There are over 2,700 species of bromeliads in the world! Interestingly, pineapples and Spanish moss are also in this family. Bromeliads come in a startling diversity of shapes, sizes, structure, markings and colours. They live in many different environments and can be terrestrial – which means they grow in and receive nutrients from soil; lithophytic – which means they grow on rock and obtain nutrients from moss and rain water; or epiphytic – which means they are attached to another living plant and get nutrients from the air, rain/humidity and leaf litter. Epiphytic plants have major advantages in the rainforest. They have access to more direct sunlight, they have a greater variety of pollinators up in the canopy, and the wind can disperse their seeds more readily. Flowers are often small but very colorful.
Did you know that as bromeliads grow, the leaves of many species form circular water tight “tanks”? In fact some bromeliads found in the Amazon can hold up to 45 litres water! Tanks act as a water storage system for the plant during dry periods and they also create important micro-environments for other creatures. One biologist in Costa Rica tallied over 250 different organisms that lived in just one bromeliad tank! He found organisms like protozoa, bacteria, larvae, algae, insects, and even land crabs and frogs!
Speaking of frogs, another interesting fact about these plants is that they are key in the the lives of poison dart frogs. In the rainforests, poison dart frogs, also known as poison-arrow frogs, use the tanks of bromeliads as nurseries for their young! These young frogs are raised in a very different way than most other frogs. Both parents play roles to ensure their offspring survive to adulthood. First, the mother frog lays eggs under leaves on the forest floor. After they hatch, Dad stays on guard protecting the young until they grow into tadpoles. At this point, the tadpoles wiggle onto their mother’s back. She then carries each of her offspring piggy-back style to the tanks of water-filled bromeliads, a journey that may take several days if she climbs high into the rainforest canopy. The tadpoles feed on algae and mosquito larvae once safe within the tanks of the bromeliads. To ensure their survival, the mother frog returns with unfertilized eggs that she drops into each tank for the tadpoles to eat. Within six to eight weeks these tadpoles mature into adult frogs, leave their bromeliad home and set out to live back down on the forest floor.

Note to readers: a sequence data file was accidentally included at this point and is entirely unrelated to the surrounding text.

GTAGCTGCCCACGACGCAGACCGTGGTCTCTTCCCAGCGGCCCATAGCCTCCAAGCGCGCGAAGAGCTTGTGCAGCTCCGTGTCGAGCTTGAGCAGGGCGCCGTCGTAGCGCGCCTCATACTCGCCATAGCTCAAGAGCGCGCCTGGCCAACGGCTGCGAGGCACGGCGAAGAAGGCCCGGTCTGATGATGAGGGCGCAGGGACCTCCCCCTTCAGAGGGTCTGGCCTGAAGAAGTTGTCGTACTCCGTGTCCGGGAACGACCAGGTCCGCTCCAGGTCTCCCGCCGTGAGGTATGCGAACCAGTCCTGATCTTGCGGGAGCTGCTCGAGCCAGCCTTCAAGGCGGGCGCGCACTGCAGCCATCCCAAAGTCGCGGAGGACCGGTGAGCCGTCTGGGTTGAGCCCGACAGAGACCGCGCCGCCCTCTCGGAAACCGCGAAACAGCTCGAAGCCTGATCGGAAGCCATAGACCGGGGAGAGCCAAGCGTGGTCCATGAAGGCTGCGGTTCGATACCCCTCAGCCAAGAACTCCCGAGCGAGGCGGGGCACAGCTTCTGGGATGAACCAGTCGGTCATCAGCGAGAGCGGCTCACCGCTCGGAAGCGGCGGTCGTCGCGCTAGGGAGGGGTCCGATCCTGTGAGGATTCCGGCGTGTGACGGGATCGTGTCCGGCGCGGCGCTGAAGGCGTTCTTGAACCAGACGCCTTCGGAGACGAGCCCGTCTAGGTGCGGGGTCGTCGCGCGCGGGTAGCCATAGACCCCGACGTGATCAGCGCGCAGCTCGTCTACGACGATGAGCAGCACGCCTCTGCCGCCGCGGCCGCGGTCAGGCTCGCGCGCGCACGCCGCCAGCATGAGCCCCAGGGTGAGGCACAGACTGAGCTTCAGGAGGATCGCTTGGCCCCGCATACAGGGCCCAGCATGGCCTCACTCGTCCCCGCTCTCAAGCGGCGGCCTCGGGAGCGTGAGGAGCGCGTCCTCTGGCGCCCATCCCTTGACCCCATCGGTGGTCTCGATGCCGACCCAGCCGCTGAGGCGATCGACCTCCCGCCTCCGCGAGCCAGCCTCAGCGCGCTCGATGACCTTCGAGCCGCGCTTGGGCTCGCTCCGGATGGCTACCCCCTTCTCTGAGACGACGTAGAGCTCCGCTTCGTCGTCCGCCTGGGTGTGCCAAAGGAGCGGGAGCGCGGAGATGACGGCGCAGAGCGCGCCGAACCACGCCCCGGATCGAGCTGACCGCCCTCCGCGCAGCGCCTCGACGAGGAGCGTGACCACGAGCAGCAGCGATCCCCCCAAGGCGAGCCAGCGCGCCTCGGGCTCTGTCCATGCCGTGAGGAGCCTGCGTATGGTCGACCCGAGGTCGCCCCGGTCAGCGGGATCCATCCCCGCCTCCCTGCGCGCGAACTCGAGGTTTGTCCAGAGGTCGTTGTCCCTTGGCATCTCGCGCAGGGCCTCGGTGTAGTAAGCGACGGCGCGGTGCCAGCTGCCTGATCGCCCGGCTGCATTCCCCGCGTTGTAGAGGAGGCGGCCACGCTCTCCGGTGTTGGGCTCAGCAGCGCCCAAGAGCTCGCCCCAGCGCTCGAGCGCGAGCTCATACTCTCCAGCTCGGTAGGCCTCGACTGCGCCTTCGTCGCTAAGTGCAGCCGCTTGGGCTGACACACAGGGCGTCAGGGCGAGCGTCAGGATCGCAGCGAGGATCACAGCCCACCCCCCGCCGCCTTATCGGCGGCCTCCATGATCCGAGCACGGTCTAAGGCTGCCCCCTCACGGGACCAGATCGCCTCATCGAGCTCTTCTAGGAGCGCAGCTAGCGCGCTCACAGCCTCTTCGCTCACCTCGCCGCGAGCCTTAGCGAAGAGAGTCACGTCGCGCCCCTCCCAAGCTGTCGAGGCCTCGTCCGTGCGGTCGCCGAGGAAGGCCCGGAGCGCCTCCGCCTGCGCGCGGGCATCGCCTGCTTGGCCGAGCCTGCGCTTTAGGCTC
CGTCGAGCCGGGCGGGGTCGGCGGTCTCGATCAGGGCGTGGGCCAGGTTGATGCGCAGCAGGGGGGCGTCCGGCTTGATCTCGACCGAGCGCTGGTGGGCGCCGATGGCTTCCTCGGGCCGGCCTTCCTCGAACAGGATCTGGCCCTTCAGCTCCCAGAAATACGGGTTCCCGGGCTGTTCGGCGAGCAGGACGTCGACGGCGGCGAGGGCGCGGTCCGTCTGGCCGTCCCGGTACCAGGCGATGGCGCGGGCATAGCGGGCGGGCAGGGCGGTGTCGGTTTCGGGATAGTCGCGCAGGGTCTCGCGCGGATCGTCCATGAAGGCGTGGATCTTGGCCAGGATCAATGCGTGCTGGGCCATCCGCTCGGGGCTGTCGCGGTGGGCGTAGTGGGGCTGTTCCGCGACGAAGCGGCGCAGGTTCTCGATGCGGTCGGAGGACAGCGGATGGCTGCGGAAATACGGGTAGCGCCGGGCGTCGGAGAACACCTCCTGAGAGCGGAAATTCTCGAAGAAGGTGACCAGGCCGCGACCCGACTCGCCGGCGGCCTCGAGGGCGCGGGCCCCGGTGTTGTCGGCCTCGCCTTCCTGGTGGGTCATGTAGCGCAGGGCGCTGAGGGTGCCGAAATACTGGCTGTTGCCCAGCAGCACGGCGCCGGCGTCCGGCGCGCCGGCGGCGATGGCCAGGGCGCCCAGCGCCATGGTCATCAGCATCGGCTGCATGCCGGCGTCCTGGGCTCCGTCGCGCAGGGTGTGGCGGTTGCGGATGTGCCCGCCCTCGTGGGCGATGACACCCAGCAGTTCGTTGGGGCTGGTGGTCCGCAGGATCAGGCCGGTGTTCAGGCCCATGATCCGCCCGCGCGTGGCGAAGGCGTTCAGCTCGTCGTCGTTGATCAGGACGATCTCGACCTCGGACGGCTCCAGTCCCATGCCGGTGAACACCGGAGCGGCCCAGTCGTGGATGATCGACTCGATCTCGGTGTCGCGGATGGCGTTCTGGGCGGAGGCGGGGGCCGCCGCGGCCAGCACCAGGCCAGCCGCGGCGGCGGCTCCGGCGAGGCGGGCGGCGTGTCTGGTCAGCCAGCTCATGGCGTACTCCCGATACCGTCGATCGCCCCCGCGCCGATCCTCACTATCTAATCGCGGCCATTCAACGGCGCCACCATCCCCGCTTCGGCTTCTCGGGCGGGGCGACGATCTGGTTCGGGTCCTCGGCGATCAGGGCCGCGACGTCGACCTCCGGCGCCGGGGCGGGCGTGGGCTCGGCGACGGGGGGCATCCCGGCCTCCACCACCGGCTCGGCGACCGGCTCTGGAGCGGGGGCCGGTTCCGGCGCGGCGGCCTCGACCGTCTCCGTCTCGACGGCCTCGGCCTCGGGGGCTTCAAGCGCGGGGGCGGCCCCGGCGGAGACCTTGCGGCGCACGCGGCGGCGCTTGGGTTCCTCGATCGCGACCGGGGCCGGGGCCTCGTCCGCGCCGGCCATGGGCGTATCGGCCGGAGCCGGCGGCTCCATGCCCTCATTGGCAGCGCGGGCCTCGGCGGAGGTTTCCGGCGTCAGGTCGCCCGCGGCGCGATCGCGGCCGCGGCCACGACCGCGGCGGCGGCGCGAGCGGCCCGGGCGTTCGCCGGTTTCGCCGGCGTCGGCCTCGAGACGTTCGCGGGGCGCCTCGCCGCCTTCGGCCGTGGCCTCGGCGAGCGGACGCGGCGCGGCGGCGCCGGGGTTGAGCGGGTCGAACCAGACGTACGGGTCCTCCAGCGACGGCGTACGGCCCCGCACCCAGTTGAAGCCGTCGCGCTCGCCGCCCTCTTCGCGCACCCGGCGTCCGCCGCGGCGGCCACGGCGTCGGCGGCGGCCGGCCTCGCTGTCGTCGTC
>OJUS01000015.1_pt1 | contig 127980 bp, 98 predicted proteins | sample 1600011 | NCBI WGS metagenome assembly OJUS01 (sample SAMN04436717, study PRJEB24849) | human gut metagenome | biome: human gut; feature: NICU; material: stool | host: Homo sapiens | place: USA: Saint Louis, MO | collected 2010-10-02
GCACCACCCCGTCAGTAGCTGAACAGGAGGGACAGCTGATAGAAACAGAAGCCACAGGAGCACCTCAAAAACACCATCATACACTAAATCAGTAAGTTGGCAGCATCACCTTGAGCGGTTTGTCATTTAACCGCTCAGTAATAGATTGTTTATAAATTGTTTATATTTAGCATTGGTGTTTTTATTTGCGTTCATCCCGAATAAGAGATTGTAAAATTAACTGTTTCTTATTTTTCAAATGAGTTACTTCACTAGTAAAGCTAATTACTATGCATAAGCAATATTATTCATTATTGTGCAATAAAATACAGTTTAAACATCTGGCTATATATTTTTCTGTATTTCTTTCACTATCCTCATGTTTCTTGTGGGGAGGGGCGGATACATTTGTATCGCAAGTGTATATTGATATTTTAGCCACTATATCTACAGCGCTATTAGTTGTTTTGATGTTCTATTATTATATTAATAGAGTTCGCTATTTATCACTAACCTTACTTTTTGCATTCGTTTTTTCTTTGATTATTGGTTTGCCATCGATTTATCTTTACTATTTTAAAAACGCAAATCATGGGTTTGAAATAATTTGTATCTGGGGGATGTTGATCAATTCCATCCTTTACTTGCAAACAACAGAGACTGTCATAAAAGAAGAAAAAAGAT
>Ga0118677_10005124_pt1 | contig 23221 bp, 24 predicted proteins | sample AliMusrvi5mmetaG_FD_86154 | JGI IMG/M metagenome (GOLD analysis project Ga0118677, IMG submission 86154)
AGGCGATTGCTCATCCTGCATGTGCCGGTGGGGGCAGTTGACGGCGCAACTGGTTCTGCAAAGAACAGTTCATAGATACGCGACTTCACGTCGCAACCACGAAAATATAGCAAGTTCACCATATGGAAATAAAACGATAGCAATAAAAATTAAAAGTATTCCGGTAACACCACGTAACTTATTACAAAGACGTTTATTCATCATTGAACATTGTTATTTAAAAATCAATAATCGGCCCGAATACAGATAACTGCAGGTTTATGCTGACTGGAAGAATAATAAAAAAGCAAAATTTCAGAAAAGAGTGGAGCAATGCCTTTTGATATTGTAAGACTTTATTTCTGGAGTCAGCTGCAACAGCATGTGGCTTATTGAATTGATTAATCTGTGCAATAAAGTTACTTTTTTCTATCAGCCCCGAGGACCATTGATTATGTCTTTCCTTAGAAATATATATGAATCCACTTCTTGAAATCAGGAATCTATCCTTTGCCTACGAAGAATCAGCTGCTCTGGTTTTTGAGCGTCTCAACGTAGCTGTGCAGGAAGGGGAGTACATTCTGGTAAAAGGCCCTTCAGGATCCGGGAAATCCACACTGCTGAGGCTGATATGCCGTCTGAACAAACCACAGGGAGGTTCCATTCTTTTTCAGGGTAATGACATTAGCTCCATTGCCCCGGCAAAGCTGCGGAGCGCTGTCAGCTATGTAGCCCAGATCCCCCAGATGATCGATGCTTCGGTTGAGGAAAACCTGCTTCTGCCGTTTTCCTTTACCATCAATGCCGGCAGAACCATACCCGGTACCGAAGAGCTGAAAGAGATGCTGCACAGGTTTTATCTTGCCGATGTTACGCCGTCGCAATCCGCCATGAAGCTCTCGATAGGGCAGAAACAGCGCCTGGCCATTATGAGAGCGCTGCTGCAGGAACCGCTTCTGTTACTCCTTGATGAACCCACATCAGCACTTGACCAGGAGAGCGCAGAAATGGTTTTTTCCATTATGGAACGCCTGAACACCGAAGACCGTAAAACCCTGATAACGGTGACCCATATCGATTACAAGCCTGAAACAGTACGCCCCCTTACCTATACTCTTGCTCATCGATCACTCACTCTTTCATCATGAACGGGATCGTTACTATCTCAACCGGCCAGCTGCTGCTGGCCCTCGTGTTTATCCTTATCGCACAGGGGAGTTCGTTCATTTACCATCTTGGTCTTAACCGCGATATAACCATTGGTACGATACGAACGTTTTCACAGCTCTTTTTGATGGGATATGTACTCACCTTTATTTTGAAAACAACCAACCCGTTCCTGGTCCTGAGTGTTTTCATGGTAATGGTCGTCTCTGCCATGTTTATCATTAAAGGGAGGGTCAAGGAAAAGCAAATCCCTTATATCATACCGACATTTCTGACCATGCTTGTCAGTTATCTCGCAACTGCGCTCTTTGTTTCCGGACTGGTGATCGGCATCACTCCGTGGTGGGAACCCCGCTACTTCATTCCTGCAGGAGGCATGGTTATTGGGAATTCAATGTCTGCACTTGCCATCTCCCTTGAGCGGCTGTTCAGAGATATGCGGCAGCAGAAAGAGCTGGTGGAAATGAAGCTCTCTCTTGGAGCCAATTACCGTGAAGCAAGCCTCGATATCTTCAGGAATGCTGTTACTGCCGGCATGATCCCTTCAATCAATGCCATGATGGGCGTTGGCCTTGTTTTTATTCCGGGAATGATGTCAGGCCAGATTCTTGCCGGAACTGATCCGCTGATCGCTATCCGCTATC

The Bloedel Conservatory maintains a variety of gorgeous bromeliads all year around. Stop by for a visit and see how many different types you can find!